Some, like Charlotte Wang and her 4-year-old daughter, lined up for seconds and thirds.
“This is amazing. It doesn’t have oil like King salmon but it still tasted great and I can afford it,” said Wang, who lives in Everett.

Knife wielders from Wild Salmon Seafood Market and Seattle culinary schools gave demonstrations of how to filet whole salmon, which may have been the most useful lesson of the day.

Knowing how to fillet a salmon can save big bucks.

Why? Check out the numbers: Filets of troll-caught Alaskan King was selling at $25.99 a pound. The whole King was selling for $17.99 a pound. For Keta, the fillets were $4.99 � or $2.99 a pound for a whole fish.

The experts said all that is needed to save a lot of money in your fish purchases is a sharp, inexpensive filet knife and a bit of practice. Soon you’ll be cutting your salmon steaks and filets to order and at a much lower price.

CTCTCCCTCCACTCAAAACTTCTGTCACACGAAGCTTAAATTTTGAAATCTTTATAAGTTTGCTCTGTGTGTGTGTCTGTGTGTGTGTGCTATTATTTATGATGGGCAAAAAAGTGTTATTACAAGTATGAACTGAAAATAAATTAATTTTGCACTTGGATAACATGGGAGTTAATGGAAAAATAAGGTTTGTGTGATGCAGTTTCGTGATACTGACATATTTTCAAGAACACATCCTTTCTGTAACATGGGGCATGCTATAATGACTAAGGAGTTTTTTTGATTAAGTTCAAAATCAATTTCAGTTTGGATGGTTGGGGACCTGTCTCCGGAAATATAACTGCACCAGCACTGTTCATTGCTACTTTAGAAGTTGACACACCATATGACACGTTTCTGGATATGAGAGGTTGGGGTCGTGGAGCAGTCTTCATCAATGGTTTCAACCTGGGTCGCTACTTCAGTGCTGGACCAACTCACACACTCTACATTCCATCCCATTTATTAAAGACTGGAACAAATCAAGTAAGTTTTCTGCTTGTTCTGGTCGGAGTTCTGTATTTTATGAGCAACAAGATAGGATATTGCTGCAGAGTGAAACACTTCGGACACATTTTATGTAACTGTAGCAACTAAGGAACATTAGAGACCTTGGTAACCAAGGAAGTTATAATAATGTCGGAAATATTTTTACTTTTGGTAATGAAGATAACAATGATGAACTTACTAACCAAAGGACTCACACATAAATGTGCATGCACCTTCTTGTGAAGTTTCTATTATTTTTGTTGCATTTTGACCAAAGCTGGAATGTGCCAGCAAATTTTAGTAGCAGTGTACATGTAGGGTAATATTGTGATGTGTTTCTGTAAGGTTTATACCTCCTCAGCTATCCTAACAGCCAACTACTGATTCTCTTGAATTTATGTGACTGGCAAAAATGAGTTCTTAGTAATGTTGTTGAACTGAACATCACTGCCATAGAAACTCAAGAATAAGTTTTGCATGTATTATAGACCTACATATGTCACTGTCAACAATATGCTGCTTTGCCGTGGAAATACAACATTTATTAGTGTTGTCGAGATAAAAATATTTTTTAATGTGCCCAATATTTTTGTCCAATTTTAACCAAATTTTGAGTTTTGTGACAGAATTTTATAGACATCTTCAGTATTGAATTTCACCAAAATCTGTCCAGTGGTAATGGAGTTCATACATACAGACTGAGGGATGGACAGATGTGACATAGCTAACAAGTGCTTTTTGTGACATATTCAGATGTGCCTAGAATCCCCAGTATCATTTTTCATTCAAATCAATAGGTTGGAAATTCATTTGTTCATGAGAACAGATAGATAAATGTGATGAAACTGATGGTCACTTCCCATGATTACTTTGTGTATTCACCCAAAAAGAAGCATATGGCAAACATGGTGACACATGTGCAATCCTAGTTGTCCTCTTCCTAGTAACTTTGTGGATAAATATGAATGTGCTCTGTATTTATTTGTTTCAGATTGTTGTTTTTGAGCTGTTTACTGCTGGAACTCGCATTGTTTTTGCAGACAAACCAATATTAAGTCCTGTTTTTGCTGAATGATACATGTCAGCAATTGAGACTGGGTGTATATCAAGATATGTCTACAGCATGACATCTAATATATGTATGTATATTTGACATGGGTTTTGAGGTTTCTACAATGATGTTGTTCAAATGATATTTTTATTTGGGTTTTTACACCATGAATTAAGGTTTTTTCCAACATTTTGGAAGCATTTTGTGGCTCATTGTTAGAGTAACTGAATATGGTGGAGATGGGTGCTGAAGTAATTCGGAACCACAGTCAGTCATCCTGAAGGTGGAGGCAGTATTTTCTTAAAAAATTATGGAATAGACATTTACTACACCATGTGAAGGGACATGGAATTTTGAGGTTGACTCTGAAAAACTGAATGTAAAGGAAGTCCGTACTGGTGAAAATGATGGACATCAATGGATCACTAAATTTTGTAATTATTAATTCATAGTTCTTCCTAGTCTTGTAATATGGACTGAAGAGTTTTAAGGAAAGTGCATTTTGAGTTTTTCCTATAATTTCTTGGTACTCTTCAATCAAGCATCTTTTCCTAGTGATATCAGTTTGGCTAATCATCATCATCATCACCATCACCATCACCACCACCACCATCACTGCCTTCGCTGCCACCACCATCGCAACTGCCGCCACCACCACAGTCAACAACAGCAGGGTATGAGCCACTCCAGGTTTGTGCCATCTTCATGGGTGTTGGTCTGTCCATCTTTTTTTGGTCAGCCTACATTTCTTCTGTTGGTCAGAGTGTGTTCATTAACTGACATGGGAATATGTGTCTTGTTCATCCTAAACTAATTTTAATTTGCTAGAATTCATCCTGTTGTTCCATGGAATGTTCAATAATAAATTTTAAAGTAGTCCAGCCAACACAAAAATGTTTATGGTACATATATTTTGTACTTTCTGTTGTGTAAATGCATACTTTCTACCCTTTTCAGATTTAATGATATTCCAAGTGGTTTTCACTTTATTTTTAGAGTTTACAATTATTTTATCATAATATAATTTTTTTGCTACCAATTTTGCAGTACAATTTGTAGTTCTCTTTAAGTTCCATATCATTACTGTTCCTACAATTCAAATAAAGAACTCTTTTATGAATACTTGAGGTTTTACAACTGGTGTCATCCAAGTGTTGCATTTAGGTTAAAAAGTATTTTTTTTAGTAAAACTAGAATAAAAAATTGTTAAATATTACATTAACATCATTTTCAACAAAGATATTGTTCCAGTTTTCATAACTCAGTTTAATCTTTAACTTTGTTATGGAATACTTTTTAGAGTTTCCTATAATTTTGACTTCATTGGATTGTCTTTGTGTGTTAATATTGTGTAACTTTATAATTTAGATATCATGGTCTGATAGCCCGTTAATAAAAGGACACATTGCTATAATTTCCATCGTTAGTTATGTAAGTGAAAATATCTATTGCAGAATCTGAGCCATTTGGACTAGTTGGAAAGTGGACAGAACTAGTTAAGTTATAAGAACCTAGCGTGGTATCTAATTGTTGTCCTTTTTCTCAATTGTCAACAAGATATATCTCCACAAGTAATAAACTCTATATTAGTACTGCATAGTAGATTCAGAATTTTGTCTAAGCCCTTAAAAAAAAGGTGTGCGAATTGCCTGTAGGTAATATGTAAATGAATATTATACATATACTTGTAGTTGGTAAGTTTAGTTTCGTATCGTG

Keta was considered the best value on the market and that was before the Pacific Fishery Management Council canceled the commercial salmon season off California and Oregon.

Recipes and more information on wild salmon can be found on the Web
sites of the festival sponsors, which include the Port of Seattle, Puget Sound Salmon Commission, Washington Sea Grant, The Fishing Vessel St. Jude, Wild Salmon Seafood Market and the Alaska Seafood Marketing Institute.

March 20, 2008

Holiday fish rush eased

Filed under: Food - good, bad, weird,Food Safety,Good food,Seafood — Andrew Schneider @ 09:26

Most Americans get their seafood at restaurants but, according to the Environmental Defense Fund, that changes between the Lenten season between Ash Wednesday and Easter Sunday when seafood sales for home consumption traditionally increase by 30 percent.

But the fish counter can be a confusing place for shoppers. I talked to fish mongers at Safeway, Metro Market and Fisherman’s Terminal and they agree that people are asking a lot more questions beyond “Is this fresh?”

Which seafood to buy? Photo by Andrew Schneider